28 December 2010

The Call

upon first seeing Gangakondacholapuram, 2008 

My first OM was in 1973 with Beat Poet and Buddhist, Allen Ginsberg, and I drifted in and out of yoga during the ‘70s. It was only when I returned to a serious yoga practice in the mid-‘90s that everything clicked.

I began yoga teacher training in 2002 at a traditional yoga studio in Chicago. I was a sponge soaking everything in, I could not get enough yoga knowledge. A yoga master named Srivatsa Ramaswami came to the studio to teach a weekend workshop. I had no idea who he was but learning classical yoga from an Indian teacher intrigued me. He set me on my path to India during the first night of his workshop.

That night he chanted and taught us mantras. His chanting cracked something open and I drove home crying all the way, not from sadness but from an inexplicable joy. There was something about the slow, careful yoga he taught that felt perfect. After that weekend something took hold and I knew I had to travel to the heart of yoga.

I researched yoga schools in India but nothing felt right until I read about the Krishnamacharya Yoga Mandiram, the school of T.K.V. Desikachar. It was no coincidence that the yoga of Ramaswami that had resonated with me so much was the basis of this school. I told my husband to his dismay that when it was time for me to go to India I would go and nothing would stop me.

Something more than yoga drew me to India. More than one emotion percolated at the same time -- fear, nervousness, excitement, love, passion. All those emotions rolled up together like kittens in a basket, inseparable; sleeping, yet ready to explode at any moment.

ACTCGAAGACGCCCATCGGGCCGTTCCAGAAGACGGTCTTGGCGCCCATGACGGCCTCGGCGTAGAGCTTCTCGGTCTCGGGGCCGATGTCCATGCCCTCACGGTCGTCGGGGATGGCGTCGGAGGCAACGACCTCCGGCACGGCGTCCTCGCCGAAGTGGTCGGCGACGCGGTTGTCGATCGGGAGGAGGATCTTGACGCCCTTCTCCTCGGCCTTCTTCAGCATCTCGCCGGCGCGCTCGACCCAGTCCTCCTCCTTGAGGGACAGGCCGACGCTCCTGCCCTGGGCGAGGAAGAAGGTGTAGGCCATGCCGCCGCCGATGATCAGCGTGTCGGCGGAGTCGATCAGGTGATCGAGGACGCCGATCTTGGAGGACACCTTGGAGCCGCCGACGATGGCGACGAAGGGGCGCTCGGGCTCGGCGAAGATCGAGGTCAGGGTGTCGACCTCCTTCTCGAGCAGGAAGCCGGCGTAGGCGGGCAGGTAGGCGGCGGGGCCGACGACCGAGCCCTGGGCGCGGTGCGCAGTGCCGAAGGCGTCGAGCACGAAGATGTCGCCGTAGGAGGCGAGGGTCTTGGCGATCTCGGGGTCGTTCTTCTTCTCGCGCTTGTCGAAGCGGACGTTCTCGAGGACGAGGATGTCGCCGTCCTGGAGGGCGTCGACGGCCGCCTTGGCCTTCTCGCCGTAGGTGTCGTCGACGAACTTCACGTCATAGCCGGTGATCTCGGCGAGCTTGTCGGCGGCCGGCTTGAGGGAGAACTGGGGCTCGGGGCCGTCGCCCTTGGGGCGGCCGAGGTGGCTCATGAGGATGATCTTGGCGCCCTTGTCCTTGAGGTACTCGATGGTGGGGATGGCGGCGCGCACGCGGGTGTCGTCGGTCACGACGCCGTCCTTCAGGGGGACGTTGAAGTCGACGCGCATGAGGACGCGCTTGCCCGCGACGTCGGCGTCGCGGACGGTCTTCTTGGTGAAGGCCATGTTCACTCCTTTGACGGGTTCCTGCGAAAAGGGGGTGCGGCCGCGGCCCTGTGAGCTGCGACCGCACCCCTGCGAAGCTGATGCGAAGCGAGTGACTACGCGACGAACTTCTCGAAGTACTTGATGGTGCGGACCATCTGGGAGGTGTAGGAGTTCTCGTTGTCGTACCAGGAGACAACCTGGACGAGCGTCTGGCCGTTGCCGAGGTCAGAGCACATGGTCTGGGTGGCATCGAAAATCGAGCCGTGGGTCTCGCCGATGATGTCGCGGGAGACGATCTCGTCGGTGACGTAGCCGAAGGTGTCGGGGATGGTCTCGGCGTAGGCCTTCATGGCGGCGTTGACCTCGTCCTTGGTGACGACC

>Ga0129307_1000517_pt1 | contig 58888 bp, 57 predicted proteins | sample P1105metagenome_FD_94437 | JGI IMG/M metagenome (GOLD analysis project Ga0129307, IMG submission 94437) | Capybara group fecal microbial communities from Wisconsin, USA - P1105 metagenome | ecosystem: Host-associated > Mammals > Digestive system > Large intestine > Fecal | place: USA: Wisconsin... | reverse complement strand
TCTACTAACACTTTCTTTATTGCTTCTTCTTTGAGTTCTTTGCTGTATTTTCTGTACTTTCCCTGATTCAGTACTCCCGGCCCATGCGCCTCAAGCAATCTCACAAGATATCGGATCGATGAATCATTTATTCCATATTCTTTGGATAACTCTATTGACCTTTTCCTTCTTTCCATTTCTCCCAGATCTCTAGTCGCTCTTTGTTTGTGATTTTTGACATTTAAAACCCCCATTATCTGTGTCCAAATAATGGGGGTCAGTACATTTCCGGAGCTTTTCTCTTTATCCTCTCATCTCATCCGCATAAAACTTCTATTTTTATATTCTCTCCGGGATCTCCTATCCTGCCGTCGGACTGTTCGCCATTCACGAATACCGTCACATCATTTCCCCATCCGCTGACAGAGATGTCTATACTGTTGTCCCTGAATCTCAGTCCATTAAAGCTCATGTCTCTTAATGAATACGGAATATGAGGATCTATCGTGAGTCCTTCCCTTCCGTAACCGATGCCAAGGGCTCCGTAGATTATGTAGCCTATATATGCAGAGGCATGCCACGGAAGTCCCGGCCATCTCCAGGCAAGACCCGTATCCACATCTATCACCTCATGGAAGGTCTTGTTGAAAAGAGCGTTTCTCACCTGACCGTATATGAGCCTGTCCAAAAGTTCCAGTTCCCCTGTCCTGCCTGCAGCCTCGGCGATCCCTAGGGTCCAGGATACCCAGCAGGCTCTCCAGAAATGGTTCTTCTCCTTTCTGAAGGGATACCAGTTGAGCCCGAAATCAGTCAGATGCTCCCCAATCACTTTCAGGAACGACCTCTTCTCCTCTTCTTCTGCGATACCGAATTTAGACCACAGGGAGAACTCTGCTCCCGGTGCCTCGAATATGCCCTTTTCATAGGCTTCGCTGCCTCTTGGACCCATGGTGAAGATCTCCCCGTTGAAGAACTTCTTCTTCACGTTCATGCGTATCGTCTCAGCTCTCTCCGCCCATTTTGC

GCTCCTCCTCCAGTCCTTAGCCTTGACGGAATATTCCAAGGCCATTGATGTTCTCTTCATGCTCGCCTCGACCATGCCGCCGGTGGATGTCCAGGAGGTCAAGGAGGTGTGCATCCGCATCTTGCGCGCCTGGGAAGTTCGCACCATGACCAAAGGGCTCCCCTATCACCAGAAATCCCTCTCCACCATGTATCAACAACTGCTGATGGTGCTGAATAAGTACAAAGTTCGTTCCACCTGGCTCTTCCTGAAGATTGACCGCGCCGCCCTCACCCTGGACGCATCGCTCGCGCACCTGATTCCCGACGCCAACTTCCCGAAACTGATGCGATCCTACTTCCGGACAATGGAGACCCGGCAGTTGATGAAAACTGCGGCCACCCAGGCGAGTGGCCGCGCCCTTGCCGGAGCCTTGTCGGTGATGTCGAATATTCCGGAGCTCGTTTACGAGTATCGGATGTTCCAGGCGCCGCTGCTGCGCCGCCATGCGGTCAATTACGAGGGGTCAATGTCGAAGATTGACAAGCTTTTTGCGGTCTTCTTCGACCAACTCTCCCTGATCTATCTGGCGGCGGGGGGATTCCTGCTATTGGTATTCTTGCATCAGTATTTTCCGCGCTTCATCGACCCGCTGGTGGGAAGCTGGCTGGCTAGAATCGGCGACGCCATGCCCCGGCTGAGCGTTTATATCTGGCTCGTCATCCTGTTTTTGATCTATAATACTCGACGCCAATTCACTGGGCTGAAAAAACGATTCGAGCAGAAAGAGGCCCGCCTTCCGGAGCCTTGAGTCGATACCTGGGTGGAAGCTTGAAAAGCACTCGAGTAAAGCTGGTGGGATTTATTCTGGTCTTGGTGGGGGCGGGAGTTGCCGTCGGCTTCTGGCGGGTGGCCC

It was like when you meet someone again whom you loved and never forgot. The initial emotions of seeing that person - fear, nervousness, love - suddenly come pouring out of your heart, and you are drawn for an inexplicable reason, never to be the same again. You feel that it is a culmination of something, but you don't know what, and you don't want to know, because it doesn't matter. But it is also a beginning and you hold your nose, close your eyes, and jump. I had never been overseas but at the age of 51 I knew in my bones that going to India was something I must do. I went alone.

I had been told by an adept that I would melt into that world. I stood at the doorway of the airport sniffing the early morning air like an animal finally set free. The feeling was primal as soon as my foot touched Indian soil. The hair on the back of my neck stood up and I stepped into Ma India’s arms. I was home.

27 December 2010